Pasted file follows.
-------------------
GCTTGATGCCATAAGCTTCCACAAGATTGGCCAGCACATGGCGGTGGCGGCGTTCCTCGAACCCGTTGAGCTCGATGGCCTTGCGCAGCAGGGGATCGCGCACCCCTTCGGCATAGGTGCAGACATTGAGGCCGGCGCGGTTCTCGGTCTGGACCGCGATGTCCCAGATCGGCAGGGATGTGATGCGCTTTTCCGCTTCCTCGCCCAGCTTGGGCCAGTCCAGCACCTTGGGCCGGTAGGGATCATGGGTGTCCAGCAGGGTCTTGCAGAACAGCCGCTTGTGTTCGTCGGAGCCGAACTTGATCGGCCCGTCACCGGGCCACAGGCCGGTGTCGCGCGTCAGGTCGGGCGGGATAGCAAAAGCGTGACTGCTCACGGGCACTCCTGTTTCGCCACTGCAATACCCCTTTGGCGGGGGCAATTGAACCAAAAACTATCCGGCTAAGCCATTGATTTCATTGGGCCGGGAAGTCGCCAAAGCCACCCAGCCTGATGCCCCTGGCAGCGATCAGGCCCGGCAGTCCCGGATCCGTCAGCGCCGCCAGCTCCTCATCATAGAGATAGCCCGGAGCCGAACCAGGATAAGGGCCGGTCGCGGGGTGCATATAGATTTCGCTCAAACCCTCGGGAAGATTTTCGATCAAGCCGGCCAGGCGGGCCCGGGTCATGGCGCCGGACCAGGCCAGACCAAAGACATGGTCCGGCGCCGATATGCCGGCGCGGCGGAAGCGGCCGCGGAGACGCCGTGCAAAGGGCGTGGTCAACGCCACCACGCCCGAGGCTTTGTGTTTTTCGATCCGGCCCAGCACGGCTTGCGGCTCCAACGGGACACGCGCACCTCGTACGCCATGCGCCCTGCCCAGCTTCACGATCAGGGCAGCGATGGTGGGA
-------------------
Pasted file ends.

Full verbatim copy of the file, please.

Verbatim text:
GCTTGATGCCATAAGCTTCCACAAGATTGGCCAGCACATGGCGGTGGCGGCGTTCCTCGAACCCGTTGAGCTCGATGGCCTTGCGCAGCAGGGGATCGCGCACCCCTTCGGCATAGGTGCAGACATTGAGGCCGGCGCGGTTCTCGGTCTGGACCGCGATGTCCCAGATCGGCAGGGATGTGATGCGCTTTTCCGCTTCCTCGCCCAGCTTGGGCCAGTCCAGCACCTTGGGCCGGTAGGGATCATGGGTGTCCAGCAGGGTCTTGCAGAACAGCCGCTTGTGTTCGTCGGAGCCGAACTTGATCGGCCCGTCACCGGGCCACAGGCCGGTGTCGCGCGTCAGGTCGGGCGGGATAGCAAAAGCGTGACTGCTCACGGGCACTCCTGTTTCGCCACTGCAATACCCCTTTGGCGGGGGCAATTGAACCAAAAACTATCCGGCTAAGCCATTGATTTCATTGGGCCGGGAAGTCGCCAAAGCCACCCAGCCTGATGCCCCTGGCAGCGATCAGGCCCGGCAGTCCCGGATCCGTCAGCGCCGCCAGCTCCTCATCATAGAGATAGCCCGGAGCCGAACCAGGATAAGGGCCGGTCGCGGGGTGCATATAGATTTCGCTCAAACCCTCGGGAAGATTTTCGATCAAGCCGGCCAGGCGGGCCCGGGTCATGGCGCCGGACCAGGCCAGACCAAAGACATGGTCCGGCGCCGATATGCCGGCGCGGCGGAAGCGGCCGCGGAGACGCCGTGCAAAGGGCGTGGTCAACGCCACCACGCCCGAGGCTTTGTGTTTTTCGATCCGGCCCAGCACGGCTTGCGGCTCCAACGGGACACGCGCACCTCGTACGCCATGCGCCCTGCCCAGCTTCACGATCAGGGCAGCGATGGTGGGA